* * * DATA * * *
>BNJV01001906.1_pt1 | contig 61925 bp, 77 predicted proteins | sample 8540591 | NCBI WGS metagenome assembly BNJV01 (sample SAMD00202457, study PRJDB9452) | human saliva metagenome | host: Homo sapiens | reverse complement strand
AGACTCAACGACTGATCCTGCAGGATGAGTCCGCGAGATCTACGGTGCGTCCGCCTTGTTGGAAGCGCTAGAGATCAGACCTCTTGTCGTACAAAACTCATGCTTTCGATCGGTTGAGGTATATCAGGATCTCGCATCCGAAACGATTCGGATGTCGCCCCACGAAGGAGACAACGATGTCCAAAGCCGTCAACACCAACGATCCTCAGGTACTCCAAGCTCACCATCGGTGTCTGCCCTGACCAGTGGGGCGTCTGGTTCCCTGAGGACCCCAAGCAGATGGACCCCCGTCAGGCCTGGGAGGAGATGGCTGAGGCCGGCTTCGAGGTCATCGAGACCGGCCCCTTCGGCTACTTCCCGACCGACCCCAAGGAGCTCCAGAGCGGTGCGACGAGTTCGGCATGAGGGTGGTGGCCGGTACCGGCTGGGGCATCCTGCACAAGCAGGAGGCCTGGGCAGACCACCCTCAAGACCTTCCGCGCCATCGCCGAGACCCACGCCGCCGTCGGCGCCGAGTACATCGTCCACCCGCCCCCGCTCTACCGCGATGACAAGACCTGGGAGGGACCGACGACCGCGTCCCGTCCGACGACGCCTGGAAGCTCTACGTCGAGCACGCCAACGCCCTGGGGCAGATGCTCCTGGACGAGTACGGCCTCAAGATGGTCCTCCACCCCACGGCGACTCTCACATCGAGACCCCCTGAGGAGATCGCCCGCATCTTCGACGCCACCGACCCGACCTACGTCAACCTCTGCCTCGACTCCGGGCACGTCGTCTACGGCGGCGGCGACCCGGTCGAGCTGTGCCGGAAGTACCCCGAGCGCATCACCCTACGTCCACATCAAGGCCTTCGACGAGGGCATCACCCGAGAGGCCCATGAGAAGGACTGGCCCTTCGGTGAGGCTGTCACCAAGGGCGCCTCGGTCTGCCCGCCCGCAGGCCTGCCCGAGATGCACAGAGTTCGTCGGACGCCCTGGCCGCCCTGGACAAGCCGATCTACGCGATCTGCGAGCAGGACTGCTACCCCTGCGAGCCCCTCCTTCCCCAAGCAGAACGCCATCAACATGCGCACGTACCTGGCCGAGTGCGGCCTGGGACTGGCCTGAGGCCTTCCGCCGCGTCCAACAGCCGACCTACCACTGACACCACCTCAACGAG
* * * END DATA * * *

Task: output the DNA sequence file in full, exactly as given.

>BNJV01001906.1_pt1 | contig 61925 bp, 77 predicted proteins | sample 8540591 | NCBI WGS metagenome assembly BNJV01 (sample SAMD00202457, study PRJDB9452) | human saliva metagenome | host: Homo sapiens | reverse complement strand
AGACTCAACGACTGATCCTGCAGGATGAGTCCGCGAGATCTACGGTGCGTCCGCCTTGTTGGAAGCGCTAGAGATCAGACCTCTTGTCGTACAAAACTCATGCTTTCGATCGGTTGAGGTATATCAGGATCTCGCATCCGAAACGATTCGGATGTCGCCCCACGAAGGAGACAACGATGTCCAAAGCCGTCAACACCAACGATCCTCAGGTACTCCAAGCTCACCATCGGTGTCTGCCCTGACCAGTGGGGCGTCTGGTTCCCTGAGGACCCCAAGCAGATGGACCCCCGTCAGGCCTGGGAGGAGATGGCTGAGGCCGGCTTCGAGGTCATCGAGACCGGCCCCTTCGGCTACTTCCCGACCGACCCCAAGGAGCTCCAGAGCGGTGCGACGAGTTCGGCATGAGGGTGGTGGCCGGTACCGGCTGGGGCATCCTGCACAAGCAGGAGGCCTGGGCAGACCACCCTCAAGACCTTCCGCGCCATCGCCGAGACCCACGCCGCCGTCGGCGCCGAGTACATCGTCCACCCGCCCCCGCTCTACCGCGATGACAAGACCTGGGAGGGACCGACGACCGCGTCCCGTCCGACGACGCCTGGAAGCTCTACGTCGAGCACGCCAACGCCCTGGGGCAGATGCTCCTGGACGAGTACGGCCTCAAGATGGTCCTCCACCCCACGGCGACTCTCACATCGAGACCCCCTGAGGAGATCGCCCGCATCTTCGACGCCACCGACCCGACCTACGTCAACCTCTGCCTCGACTCCGGGCACGTCGTCTACGGCGGCGGCGACCCGGTCGAGCTGTGCCGGAAGTACCCCGAGCGCATCACCCTACGTCCACATCAAGGCCTTCGACGAGGGCATCACCCGAGAGGCCCATGAGAAGGACTGGCCCTTCGGTGAGGCTGTCACCAAGGGCGCCTCGGTCTGCCCGCCCGCAGGCCTGCCCGAGATGCACAGAGTTCGTCGGACGCCCTGGCCGCCCTGGACAAGCCGATCTACGCGATCTGCGAGCAGGACTGCTACCCCTGCGAGCCCCTCCTTCCCCAAGCAGAACGCCATCAACATGCGCACGTACCTGGCCGAGTGCGGCCTGGGACTGGCCTGAGGCCTTCCGCCGCGTCCAACAGCCGACCTACCACTGACACCACCTCAACGAG